Pre-Planned Adoptions

Traditionally a Pre-Planned Adoption was utilized only for traditional surrogacies (a surrogacy where the surrogate is genetically related to the child). However, it can also apply to gestational surrogacies. The reason a pre-planned adoption statute would be used for a gestational surrogacy instead of the gestational surrogacy statute, is that the Pre-Planned Adoption statute allows single parents to establish parentage of the child regardless of their biological connection to the child.

This is different than the Gestational Surrogacy statute, which requires that the parents be a married couple. A Pre-Planned Adoption allows for single parents and unmarried couples to have their children through surrogacy under Florida law.

Preplanned Adoptions

Florida Statute Law 63.213

Traditional Surrogacy & Single Parents

Individuals can have their child via gestational or traditional surrogacy under a Pre-Planned Adoption regardless of genetic connection similarly as for a typical gestational surrogacy, with only a few additional steps. One main difference for traditional surrogacies is that the traditional surrogate has 48 hours after the birth of the child to redact her relinquishment of parental rights. If the surrogate is not genetically related to the child, this 48-hour window does not exist. The exact legal requirements for a pre-planned adoption vary between jurisdictions, so contact the law office for more specific information regarding these requirements.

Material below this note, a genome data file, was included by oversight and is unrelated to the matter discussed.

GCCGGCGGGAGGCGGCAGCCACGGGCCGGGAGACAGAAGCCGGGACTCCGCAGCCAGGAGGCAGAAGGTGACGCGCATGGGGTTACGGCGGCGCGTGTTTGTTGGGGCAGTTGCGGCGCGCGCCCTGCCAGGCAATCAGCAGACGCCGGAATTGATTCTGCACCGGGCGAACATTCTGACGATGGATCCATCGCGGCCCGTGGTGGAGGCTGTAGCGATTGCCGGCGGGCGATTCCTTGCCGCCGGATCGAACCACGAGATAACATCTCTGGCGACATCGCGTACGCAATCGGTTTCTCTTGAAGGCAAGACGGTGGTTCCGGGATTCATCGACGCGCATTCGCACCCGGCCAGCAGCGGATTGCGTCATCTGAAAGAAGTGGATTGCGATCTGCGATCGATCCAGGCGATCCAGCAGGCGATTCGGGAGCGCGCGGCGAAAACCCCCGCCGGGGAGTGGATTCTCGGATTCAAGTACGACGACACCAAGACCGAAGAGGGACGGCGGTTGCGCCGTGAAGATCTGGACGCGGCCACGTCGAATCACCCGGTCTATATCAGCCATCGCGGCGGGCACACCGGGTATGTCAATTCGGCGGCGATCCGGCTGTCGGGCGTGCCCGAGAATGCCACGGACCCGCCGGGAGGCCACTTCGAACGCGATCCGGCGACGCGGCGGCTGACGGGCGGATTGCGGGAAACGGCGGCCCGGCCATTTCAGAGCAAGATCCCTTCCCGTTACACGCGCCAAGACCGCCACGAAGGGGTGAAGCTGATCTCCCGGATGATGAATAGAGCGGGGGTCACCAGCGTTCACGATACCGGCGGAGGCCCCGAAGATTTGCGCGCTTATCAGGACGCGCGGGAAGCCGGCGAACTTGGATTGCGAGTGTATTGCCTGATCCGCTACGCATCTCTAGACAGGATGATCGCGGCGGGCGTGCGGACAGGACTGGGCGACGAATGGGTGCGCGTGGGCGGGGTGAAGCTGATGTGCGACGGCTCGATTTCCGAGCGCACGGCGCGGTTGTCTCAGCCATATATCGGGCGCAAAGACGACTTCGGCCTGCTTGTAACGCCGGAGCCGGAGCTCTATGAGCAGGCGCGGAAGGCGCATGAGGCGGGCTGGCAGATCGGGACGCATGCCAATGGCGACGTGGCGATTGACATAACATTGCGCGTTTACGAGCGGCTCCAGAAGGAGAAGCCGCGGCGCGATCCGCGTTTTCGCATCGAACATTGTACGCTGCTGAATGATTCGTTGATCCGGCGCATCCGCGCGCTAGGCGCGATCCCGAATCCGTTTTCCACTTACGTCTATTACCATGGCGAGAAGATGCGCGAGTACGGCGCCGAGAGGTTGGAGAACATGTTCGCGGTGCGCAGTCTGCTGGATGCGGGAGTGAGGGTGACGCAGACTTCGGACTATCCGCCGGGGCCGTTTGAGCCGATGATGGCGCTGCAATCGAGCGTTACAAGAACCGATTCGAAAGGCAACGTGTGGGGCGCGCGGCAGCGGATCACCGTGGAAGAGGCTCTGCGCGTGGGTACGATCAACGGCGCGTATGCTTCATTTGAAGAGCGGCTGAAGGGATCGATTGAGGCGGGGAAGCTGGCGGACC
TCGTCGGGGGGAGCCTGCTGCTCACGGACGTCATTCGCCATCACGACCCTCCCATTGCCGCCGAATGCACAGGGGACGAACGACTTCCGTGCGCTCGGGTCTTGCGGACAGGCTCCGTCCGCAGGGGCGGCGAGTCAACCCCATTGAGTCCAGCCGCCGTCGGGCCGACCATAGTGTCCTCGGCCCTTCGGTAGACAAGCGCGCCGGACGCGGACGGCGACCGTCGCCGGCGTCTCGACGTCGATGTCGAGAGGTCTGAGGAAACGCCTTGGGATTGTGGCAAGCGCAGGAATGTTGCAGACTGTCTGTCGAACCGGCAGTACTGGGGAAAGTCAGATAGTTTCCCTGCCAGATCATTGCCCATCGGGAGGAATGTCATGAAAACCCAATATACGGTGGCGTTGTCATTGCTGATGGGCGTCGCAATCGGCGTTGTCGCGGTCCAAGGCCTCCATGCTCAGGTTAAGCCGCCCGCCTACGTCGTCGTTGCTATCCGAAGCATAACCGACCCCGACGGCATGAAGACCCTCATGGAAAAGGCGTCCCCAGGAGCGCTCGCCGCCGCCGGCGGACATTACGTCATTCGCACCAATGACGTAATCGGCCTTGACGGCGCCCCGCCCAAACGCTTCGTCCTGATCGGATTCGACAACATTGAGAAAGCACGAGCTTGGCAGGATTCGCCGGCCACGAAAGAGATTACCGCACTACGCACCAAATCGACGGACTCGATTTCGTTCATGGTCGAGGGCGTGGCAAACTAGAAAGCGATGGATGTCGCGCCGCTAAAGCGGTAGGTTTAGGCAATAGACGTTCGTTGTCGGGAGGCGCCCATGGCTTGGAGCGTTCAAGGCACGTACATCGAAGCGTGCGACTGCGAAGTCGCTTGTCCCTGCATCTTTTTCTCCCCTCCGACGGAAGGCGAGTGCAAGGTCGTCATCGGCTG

For unmarried couples having a child via surrogacy through a Pre-Planned Adoption, one parent will establish their parentage through a Pre-Planned Adoption and the second parent will establish their parentage in a subsequent adoption proceeding. This adoption process may vary between jurisdictions, so contact the law office for more specific information regarding the process.

FL Statute 63.213 is the Pre-Planned Adoption statute and addresses both gestational and traditional surrogacy, traditional being where the surrogate is genetically related to the child. Originally, the purpose of this statute was to address those cases where the surrogate was a traditional surrogate and therefore a genetic contributor to the child. However, in time, practice has moved away from traditional surrogacy since 1) the traditional surrogate has 48 hours to revoke her relinquishment of rights and 2) technology has made gestational surrogacy more accessible.

Although originally intended for traditional surrogacies, the statute was later amended to include a surrogate who is NOT genetically related to the child. In the case where the child is not related to the surrogate, the amendment made it clear that there is NO 48-hour revocation period for the surrogate to revoke her relinquishment of the child. The state states, “The volunteer mother’s right to rescind her consent in a preplanned adoption applies only when the child is genetically related to her.

Significantly, this statute has no marriage requirement for the Intended Parent and therefore is a legal avenue for single parents to have a child via surrogacy. Like the Gestational Surrogacy statute, this statute outlines similar requirements for the contract including that the surrogate must submit to medical evaluation and treatment. Unlike the Gestational Surrogacy statute (FL Statute 742.15), there are a few additional legal steps that may need to be taken at the moment of birth in order to establish the Intended Parent’s parental rights and these can vary between jurisdictions, but overall, the process is very similar. For more details, schedule a consultation with the firm and learn more.  

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